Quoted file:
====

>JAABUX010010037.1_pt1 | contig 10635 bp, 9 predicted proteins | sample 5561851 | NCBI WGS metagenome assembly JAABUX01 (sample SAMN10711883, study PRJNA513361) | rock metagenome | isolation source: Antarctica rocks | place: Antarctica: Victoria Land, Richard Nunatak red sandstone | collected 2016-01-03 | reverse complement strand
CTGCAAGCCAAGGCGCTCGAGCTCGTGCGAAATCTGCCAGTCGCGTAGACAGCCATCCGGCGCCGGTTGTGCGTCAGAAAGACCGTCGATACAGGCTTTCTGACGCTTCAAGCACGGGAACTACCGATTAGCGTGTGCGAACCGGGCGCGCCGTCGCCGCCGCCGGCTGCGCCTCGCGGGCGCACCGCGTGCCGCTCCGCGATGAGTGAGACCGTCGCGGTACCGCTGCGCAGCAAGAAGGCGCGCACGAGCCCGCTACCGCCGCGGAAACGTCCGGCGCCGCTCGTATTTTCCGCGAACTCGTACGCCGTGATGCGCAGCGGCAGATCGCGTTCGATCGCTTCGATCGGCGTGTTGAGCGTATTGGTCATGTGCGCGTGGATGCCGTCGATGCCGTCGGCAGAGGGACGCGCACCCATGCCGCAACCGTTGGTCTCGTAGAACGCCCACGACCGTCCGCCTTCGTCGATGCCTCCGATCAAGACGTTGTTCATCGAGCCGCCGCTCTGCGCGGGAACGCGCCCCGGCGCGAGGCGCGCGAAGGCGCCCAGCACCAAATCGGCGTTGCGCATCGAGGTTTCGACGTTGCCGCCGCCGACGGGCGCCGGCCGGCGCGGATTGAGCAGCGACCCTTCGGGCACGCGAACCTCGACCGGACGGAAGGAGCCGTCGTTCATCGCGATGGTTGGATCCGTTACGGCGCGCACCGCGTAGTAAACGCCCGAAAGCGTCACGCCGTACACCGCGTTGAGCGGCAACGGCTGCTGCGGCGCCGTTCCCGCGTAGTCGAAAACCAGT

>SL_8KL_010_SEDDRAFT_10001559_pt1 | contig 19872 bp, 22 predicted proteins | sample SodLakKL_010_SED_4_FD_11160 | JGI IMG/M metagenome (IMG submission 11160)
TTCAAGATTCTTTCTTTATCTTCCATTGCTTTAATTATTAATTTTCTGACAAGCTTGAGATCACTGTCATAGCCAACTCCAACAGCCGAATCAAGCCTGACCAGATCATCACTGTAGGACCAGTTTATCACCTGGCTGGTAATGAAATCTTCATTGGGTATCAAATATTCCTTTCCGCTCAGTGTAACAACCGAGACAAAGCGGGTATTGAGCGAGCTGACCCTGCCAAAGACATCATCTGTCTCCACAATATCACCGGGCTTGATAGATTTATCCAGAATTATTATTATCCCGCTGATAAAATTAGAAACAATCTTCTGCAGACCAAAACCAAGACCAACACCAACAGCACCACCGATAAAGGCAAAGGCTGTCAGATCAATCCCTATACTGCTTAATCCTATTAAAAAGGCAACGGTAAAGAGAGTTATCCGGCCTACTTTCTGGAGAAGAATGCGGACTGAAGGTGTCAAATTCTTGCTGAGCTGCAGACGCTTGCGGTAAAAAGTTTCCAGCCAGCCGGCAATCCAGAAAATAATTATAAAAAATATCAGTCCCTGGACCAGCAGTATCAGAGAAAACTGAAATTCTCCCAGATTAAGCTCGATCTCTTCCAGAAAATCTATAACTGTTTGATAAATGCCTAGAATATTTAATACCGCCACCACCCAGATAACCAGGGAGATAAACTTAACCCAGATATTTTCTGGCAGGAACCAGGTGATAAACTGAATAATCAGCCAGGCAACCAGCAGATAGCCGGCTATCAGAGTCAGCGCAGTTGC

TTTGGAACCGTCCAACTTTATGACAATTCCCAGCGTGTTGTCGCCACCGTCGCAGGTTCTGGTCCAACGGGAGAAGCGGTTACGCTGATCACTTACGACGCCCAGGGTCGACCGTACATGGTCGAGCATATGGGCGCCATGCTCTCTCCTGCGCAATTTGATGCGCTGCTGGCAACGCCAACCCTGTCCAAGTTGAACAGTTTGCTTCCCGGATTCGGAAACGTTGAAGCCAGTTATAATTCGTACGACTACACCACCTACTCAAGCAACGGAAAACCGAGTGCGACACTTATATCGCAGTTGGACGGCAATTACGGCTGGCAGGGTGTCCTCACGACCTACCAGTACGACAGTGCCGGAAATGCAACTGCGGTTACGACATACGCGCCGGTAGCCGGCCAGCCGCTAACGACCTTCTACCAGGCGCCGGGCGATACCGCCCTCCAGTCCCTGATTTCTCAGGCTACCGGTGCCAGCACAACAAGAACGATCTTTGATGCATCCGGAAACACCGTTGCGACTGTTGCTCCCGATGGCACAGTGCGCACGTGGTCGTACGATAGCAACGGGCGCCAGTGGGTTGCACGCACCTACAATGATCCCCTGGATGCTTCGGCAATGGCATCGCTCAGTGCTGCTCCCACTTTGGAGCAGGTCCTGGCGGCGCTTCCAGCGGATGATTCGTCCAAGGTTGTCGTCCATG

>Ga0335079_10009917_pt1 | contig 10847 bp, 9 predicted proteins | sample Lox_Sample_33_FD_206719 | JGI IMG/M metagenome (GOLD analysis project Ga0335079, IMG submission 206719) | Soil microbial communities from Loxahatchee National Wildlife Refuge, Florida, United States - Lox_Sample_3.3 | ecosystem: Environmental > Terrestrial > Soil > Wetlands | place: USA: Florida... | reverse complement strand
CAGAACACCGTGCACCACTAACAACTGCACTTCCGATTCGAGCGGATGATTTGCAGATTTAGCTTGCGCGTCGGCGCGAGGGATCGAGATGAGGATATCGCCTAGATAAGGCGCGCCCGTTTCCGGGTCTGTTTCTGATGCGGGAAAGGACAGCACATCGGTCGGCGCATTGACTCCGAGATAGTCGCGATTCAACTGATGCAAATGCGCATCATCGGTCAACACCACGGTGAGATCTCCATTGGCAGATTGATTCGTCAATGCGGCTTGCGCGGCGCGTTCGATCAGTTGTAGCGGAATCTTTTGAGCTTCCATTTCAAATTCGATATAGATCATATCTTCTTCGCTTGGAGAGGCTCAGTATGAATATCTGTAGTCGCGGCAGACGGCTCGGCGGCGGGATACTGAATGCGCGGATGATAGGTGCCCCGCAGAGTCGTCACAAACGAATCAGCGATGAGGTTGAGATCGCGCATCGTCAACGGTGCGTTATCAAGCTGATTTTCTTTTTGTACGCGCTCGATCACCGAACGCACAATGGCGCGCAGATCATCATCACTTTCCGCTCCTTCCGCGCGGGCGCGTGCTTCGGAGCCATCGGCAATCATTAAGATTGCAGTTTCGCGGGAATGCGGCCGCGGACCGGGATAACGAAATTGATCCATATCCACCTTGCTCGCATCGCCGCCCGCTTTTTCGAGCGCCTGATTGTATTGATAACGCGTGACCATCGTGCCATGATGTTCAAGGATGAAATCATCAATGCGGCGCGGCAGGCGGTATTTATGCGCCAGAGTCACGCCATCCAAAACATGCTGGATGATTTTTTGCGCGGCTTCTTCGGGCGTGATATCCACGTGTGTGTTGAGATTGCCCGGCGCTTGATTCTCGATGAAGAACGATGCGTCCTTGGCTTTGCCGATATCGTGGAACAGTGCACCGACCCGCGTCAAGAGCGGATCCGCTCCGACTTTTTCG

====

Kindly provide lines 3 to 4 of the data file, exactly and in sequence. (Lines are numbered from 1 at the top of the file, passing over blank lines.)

>SL_8KL_010_SEDDRAFT_10001559_pt1 | contig 19872 bp, 22 predicted proteins | sample SodLakKL_010_SED_4_FD_11160 | JGI IMG/M metagenome (IMG submission 11160)
TTCAAGATTCTTTCTTTATCTTCCATTGCTTTAATTATTAATTTTCTGACAAGCTTGAGATCACTGTCATAGCCAACTCCAACAGCCGAATCAAGCCTGACCAGATCATCACTGTAGGACCAGTTTATCACCTGGCTGGTAATGAAATCTTCATTGGGTATCAAATATTCCTTTCCGCTCAGTGTAACAACCGAGACAAAGCGGGTATTGAGCGAGCTGACCCTGCCAAAGACATCATCTGTCTCCACAATATCACCGGGCTTGATAGATTTATCCAGAATTATTATTATCCCGCTGATAAAATTAGAAACAATCTTCTGCAGACCAAAACCAAGACCAACACCAACAGCACCACCGATAAAGGCAAAGGCTGTCAGATCAATCCCTATACTGCTTAATCCTATTAAAAAGGCAACGGTAAAGAGAGTTATCCGGCCTACTTTCTGGAGAAGAATGCGGACTGAAGGTGTCAAATTCTTGCTGAGCTGCAGACGCTTGCGGTAAAAAGTTTCCAGCCAGCCGGCAATCCAGAAAATAATTATAAAAAATATCAGTCCCTGGACCAGCAGTATCAGAGAAAACTGAAATTCTCCCAGATTAAGCTCGATCTCTTCCAGAAAATCTATAACTGTTTGATAAATGCCTAGAATATTTAATACCGCCACCACCCAGATAACCAGGGAGATAAACTTAACCCAGATATTTTCTGGCAGGAACCAGGTGATAAACTGAATAATCAGCCAGGCAACCAGCAGATAGCCGGCTATCAGAGTCAGCGCAGTTGC